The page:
UK manufacturing PMI comfortably beat forecasts with a sharp rise to 55.1 in March, up from February’s 52.1 and the strongest reading since December 2017. Business confidence rose but Brexit uncertainty overshadowed gains in output and orders and inventories of raw materials and finished goods increased at a record pace. The data gave a tiny boost to the Pound but speculation of increased parliamentary support for a softer Brexit boosted the Pound into lunchtime. Positive sentiment faded during the afternoon’s debate, and again we saw no majority for any of the options on offer, although the Customs Union suffered only a very narrow defeat.
The Pound moved sharply lower as the deadlock continued, falling from 1.3150 to below 1.3050 against the Dollar and back to the low 1.1600s on the Euro. Cabinet will discuss the options throughout today and EU talks will also continue. Sterling has only modestly recovered this morning as we await Construction PMI data and a Brexit breakthrough.
The US Dollar was down 0.15% against its major peers at the start of yesterday. Headline US retail sales declined 0.2% for February compared with consensus forecasts of a 0.3% increase, although there was an upward revision to the previous release. Underlying sales declined 0.4% and the control group registered a 0.2% decline, although the January increase was revised up strongly to 1.7% with only marginal Dollar losses. The final PMI manufacturing index was revised down marginally to 52.4 from 52.5 and the lowest reading for twenty-one months. In contrast, the ISM manufacturing index recovered to 55.3 for March from 54.2 previously as new orders and production both recorded a faster pace of expansion. Employment also gained strongly for the month, although order backlogs increased only slightly while the prices index moved back above 50.0.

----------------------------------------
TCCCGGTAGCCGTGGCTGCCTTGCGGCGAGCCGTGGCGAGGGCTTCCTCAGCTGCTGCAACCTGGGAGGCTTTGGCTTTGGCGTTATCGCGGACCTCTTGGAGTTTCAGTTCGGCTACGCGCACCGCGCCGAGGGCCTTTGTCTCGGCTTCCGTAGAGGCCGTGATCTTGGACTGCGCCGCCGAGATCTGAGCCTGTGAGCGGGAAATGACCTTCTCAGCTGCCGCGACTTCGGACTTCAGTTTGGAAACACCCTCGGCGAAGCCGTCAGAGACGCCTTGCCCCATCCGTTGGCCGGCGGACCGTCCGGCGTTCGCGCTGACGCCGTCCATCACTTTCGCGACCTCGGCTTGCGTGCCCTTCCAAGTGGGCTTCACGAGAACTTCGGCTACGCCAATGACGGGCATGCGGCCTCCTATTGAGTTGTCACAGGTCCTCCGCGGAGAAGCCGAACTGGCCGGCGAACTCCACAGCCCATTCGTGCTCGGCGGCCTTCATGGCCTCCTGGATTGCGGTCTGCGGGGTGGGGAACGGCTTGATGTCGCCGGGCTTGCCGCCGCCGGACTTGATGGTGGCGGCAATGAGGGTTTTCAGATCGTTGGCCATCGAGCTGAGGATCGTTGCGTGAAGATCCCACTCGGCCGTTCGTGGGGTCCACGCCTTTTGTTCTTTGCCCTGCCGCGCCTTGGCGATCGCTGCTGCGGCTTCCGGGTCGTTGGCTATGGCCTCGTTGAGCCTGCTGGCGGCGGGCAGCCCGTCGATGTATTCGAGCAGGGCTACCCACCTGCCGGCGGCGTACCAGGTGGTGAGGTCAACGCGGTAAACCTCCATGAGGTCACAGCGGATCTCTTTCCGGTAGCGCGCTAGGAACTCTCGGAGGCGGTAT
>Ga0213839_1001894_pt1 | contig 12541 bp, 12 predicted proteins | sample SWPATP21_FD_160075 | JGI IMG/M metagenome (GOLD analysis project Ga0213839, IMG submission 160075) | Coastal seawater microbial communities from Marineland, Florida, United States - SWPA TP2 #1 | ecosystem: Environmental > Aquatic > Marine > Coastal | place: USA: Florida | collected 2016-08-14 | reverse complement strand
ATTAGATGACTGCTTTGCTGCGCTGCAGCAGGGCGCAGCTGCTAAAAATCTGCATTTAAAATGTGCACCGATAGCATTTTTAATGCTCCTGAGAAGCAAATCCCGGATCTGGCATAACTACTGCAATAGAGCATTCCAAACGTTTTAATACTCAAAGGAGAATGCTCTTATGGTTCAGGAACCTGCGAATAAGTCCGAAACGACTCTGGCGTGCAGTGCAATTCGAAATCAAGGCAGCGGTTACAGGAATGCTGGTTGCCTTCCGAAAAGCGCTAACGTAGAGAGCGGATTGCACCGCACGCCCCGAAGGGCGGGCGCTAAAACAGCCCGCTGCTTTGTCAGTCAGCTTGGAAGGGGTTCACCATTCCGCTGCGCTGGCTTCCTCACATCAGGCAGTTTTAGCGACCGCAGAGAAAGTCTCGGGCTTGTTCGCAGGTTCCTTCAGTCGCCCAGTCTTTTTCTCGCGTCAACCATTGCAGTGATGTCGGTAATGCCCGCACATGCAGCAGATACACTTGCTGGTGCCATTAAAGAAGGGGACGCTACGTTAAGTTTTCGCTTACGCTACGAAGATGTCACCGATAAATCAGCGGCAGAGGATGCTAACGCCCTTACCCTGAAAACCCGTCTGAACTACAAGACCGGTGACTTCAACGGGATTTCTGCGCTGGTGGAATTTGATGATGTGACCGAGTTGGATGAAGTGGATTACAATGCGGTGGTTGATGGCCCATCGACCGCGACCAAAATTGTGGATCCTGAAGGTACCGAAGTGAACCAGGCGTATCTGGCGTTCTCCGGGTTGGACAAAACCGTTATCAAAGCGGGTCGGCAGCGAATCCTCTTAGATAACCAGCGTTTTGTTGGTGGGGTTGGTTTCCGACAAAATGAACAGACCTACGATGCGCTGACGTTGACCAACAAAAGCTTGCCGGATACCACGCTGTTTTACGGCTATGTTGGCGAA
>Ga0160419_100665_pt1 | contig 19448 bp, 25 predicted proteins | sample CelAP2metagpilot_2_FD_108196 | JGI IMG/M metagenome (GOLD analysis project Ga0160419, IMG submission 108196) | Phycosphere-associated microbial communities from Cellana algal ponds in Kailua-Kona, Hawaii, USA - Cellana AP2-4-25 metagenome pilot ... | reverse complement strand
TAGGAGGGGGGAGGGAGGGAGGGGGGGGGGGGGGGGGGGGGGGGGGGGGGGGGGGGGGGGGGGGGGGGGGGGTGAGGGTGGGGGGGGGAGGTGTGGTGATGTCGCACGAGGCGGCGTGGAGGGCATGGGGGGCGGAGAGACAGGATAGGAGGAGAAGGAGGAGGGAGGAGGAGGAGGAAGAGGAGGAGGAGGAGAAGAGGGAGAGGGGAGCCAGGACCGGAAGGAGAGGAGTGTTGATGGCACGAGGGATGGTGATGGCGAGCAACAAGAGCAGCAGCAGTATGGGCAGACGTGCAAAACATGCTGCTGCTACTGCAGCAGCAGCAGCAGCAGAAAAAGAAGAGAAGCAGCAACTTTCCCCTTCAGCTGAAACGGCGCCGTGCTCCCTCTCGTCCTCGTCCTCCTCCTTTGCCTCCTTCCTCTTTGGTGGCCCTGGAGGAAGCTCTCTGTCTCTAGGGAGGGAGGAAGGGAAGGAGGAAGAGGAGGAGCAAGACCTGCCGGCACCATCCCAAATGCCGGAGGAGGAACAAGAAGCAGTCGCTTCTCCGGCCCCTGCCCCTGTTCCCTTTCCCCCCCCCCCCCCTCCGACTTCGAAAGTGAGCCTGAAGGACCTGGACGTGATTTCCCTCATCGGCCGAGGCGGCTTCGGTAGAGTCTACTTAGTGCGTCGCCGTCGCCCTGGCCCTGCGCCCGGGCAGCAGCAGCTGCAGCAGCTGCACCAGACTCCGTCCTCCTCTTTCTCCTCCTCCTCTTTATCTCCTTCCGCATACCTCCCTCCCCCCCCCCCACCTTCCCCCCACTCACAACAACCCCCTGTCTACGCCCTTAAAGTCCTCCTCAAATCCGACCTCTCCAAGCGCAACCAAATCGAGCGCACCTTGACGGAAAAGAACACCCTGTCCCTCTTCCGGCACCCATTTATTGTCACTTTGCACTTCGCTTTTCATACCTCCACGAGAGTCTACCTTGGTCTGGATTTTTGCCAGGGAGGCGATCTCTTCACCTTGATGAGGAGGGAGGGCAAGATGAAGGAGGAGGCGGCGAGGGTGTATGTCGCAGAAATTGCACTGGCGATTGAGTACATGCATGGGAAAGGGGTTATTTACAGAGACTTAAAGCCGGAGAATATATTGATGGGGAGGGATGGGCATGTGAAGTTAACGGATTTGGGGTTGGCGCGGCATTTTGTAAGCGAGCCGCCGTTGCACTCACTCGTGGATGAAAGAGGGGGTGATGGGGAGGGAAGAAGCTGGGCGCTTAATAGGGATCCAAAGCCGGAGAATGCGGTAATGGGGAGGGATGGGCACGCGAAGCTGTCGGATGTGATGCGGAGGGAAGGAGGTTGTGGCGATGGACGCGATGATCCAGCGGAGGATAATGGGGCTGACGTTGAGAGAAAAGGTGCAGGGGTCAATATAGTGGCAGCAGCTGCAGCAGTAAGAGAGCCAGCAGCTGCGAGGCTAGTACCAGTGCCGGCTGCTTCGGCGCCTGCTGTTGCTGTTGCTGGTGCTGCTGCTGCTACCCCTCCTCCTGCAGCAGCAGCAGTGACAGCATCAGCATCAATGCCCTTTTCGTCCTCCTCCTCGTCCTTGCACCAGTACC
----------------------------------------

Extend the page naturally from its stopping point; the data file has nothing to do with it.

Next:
Investors’ sentiment received a boost after Caixin China Manufacturing PMI signalled growth: the headline indicator came in at 50.8 for March, the first progress in four months. New export orders also rose, and we expect improving Sino-US negotiations will ease fears of trade tensions.
Today we see February’s Durable Goods Orders and the API report on US crude oil supplies are expected later.
The European Central Bank’s (ECB) Draghi confirmed that significant monetary stimulus is still required given all the geopolitical uncertainty, which, combined with growth outlooks, means the Euro failed to gather any support. Eurozone manufacturing index declined, with downward revisions for France and Germany. Italy remained in contraction territory which only confirmed the struggle that the single currency is facing. PMI figures came in at its lowest reading for twenty-one months but there was a slight boost in manufacturing and employment.
Data today includes Swiss CPI figures, a speech by the ECB’s Praet and the UK’s markit construction PMI for March. The data is rounded off by EU producer price index (month-on-month and year-on-year) for Feb but, unsurprisingly, May’s mammoth five-hour cabinet meeting is likely to create all the headlines today.
Data to watch:
00:30 AUD Building Permits (MoM) (Feb)
03:30 AUD RBA Rate Statement (Apr)
03:30 AUD RBA Interest Rate Decision (Apr 2)
06:30 CHF Consumer Price Index (YoY) (Mar)
07:00 EUR ECB’s Praet speech
08:30 GBP Markit Construction PMI (Mar)
12:30 USD Durable Goods Orders ex Transportation (Feb)
12:30 USD Durable Foods Orders ex-Defense (Feb)
12:30 USD Nondefense Capital Goods Orders ex Aircraft (Feb)
12:30 USD Durable Goods Orders (Feb)
N/A NZD GDT Price Index